Optomap and How It Works
Having a clear eyesight does not necessarily translate to a perfect health. For this reason, having a comprehensive eye exam should be part of every person’s annual physical exam. This can detect changes in vision that may require a change in grade of eyeglasses or contact lens. In addition to this, there are health conditions that can be detected through a regular examination of the eyes. These include diabetes, glaucoma, cataracts, macular degeneration and even cancer.
There are some vision problems that can manifest early in life. Therefore, it is important to care for children’s eyes from infancy. When detected in their initial stages, eye diseases can be prevented before they can lead to permanent loss of vision. It will take more than a look at the front view of your eyes to see that they are healthy. This is when Optomap’s function comes to play.
Why We Use Optomap?
In the traditional method of eye examination, which is still practiced to this day, the doctor needs to dilate the eyes to clearly view the retina, blood vessels and optic nerve. However, most patients feel uncomfortable about this, especially with the application of eye drops. Thanks to a new technology known as Optomap, a comprehensive retinal examination can be performed without the need of dilating eye drops. This low-powered laser scans the retina. It makes use of different laser light wavelengths to capture the retina’s images, which can be viewed on the monitor of a computer and saved for comparisons in the future.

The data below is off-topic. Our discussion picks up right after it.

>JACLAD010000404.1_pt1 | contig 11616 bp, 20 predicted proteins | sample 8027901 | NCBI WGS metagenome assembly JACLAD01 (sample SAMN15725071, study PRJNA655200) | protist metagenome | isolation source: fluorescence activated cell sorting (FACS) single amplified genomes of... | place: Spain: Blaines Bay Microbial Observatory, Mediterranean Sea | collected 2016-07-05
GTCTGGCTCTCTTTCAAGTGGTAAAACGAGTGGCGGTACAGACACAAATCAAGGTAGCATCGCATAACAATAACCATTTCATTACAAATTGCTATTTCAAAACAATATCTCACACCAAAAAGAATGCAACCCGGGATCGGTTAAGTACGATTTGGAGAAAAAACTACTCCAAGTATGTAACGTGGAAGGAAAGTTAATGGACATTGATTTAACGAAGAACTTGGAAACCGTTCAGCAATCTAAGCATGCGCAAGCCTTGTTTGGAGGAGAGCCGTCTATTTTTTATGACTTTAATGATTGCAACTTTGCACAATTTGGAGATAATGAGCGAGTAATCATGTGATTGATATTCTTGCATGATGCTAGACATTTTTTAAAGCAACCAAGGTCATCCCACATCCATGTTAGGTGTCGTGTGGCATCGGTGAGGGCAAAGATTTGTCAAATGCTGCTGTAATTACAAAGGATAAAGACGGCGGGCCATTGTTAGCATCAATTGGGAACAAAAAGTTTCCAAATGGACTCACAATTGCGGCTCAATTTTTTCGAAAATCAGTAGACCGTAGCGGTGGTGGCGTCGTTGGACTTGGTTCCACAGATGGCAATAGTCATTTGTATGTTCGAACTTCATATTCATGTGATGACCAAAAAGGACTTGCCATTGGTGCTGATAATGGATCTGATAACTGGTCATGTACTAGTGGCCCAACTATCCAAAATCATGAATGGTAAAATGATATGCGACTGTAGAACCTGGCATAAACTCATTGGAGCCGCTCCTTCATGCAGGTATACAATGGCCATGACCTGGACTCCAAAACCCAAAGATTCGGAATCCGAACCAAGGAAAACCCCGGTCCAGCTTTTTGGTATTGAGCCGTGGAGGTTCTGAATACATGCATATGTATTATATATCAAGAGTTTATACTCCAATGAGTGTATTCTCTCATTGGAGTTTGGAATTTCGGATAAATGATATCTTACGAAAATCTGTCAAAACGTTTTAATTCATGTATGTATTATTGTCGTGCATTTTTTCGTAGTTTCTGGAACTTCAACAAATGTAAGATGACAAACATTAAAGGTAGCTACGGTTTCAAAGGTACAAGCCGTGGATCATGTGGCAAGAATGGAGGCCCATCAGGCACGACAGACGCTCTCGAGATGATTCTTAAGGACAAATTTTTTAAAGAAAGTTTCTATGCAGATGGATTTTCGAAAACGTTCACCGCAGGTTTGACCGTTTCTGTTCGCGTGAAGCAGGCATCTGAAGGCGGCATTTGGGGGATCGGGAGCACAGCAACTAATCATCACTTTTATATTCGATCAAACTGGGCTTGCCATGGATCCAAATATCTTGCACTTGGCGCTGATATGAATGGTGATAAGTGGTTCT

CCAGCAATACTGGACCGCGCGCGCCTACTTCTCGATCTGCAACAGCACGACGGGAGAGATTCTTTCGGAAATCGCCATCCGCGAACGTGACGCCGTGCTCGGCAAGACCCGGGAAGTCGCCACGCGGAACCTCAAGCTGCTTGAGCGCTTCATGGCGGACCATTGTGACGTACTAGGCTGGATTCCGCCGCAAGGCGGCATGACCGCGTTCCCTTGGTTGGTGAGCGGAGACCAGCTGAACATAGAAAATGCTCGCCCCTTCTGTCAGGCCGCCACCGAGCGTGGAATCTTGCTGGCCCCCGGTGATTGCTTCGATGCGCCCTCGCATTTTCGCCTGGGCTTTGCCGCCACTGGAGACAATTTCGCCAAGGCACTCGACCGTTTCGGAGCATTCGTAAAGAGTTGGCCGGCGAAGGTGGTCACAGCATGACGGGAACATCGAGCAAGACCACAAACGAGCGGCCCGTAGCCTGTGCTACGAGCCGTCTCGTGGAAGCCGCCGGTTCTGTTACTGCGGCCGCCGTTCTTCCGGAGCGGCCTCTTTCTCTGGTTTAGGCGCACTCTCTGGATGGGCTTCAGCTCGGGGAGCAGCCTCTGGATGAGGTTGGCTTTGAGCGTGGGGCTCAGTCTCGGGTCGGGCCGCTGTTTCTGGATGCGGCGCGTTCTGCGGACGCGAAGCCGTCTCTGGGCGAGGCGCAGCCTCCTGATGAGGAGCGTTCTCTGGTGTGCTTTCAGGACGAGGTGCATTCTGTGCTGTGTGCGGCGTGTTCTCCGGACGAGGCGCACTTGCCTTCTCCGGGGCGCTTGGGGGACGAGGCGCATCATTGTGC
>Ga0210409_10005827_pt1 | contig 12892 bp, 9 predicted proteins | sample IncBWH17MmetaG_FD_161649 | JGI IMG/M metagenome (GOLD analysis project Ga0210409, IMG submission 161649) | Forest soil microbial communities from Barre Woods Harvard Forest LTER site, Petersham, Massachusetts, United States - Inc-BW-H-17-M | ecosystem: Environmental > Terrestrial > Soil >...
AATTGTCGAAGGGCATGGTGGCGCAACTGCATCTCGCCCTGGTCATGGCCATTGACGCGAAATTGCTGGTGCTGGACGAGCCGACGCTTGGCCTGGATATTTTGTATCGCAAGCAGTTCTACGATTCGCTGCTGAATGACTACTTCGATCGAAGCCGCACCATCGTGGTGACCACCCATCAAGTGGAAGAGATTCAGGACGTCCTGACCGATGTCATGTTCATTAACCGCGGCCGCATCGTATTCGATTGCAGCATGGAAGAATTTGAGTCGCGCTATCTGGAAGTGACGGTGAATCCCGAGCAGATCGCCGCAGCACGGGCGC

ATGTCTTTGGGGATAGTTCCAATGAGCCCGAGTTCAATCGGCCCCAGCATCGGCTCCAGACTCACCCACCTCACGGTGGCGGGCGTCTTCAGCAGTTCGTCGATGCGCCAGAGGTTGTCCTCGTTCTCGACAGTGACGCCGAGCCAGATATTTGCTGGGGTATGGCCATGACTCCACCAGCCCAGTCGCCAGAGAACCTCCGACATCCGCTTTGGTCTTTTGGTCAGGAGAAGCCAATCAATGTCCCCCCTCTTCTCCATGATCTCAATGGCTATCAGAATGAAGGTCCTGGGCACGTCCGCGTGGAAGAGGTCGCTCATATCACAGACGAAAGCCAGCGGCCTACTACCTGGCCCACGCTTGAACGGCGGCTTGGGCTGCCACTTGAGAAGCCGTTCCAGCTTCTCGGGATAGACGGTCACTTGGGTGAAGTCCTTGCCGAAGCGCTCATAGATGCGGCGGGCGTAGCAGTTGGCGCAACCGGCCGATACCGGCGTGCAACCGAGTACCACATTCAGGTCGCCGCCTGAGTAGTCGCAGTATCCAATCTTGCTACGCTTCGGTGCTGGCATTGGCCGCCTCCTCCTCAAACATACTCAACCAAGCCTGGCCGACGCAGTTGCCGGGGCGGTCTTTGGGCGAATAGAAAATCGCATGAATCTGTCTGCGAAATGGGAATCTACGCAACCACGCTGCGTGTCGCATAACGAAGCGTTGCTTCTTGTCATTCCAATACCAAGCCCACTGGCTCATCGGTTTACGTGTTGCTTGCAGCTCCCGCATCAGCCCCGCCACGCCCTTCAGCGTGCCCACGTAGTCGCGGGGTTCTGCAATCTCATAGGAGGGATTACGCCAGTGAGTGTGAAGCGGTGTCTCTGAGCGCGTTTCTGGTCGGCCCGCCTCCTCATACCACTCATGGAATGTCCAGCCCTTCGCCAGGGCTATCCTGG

Optomap is a laser retina scan, which allows doctors to have a panoramic or 80% view of the retina, the back portion of the eyes. When a patient positions their eye on the instrument, the Optomap takes a photograph as quick as a quarter of a second. Two images are captured and evaluated. If they are clear enough, the procedure is repeated with the other eye.
Patients that are extra sensitive to light, struggle to go through dilation. They find it hard to keep their eyes wide open so doctors often do not get a clear view of the retina. With Optomap, our doctors can capture clear images without causing discomfort to the light sensitive patients since the procedure happens in a flash.
While dilation is important in the comprehensive study of a patient’s eyes, Optomap can be used as an alternative for patients who are uncomfortable with this traditional way of eye examination. People should make eye care and examination a regular practice and Optomap can be a convenient method of achieving this.